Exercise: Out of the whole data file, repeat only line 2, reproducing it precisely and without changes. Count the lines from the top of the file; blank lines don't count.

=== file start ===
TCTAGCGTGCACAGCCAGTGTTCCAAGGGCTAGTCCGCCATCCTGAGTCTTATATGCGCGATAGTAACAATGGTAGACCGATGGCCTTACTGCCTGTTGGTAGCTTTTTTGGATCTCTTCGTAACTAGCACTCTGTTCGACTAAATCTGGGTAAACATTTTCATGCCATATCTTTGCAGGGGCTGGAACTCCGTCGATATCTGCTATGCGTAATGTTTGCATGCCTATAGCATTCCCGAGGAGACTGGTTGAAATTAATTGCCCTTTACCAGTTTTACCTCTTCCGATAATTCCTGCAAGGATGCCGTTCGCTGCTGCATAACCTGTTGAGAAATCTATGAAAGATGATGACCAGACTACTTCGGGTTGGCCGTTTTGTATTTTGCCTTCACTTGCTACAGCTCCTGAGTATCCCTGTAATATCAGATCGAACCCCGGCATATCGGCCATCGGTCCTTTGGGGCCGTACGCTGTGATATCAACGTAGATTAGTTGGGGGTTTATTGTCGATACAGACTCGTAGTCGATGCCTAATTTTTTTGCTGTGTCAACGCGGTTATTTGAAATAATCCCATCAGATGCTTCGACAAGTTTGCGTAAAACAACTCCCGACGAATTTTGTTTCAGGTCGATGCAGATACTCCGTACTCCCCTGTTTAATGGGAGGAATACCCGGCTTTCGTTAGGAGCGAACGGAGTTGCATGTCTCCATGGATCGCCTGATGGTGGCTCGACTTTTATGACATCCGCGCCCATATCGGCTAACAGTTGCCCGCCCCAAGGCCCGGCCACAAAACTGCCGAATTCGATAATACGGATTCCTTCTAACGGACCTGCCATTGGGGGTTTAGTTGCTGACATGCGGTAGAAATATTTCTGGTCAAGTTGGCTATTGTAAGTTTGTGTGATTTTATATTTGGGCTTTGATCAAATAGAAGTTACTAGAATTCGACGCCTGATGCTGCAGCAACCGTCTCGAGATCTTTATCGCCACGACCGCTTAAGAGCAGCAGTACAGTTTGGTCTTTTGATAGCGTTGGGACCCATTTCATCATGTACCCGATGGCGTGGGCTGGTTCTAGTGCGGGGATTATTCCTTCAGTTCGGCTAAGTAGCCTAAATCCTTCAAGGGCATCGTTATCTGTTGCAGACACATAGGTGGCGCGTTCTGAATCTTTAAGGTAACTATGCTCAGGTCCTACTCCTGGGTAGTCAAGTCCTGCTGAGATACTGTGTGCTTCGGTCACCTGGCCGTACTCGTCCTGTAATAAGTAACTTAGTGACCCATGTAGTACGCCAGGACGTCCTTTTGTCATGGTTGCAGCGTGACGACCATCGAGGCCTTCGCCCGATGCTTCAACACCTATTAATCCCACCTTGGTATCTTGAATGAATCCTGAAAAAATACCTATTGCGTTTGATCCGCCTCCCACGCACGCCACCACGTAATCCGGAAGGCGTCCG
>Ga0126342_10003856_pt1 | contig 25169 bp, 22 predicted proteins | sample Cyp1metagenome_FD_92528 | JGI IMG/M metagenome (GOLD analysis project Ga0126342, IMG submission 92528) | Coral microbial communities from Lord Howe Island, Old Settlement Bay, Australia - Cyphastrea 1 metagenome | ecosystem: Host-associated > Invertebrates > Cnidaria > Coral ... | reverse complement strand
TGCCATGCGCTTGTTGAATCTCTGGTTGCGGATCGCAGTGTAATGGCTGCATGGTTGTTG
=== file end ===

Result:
>Ga0126342_10003856_pt1 | contig 25169 bp, 22 predicted proteins | sample Cyp1metagenome_FD_92528 | JGI IMG/M metagenome (GOLD analysis project Ga0126342, IMG submission 92528) | Coral microbial communities from Lord Howe Island, Old Settlement Bay, Australia - Cyphastrea 1 metagenome | ecosystem: Host-associated > Invertebrates > Cnidaria > Coral ... | reverse complement strand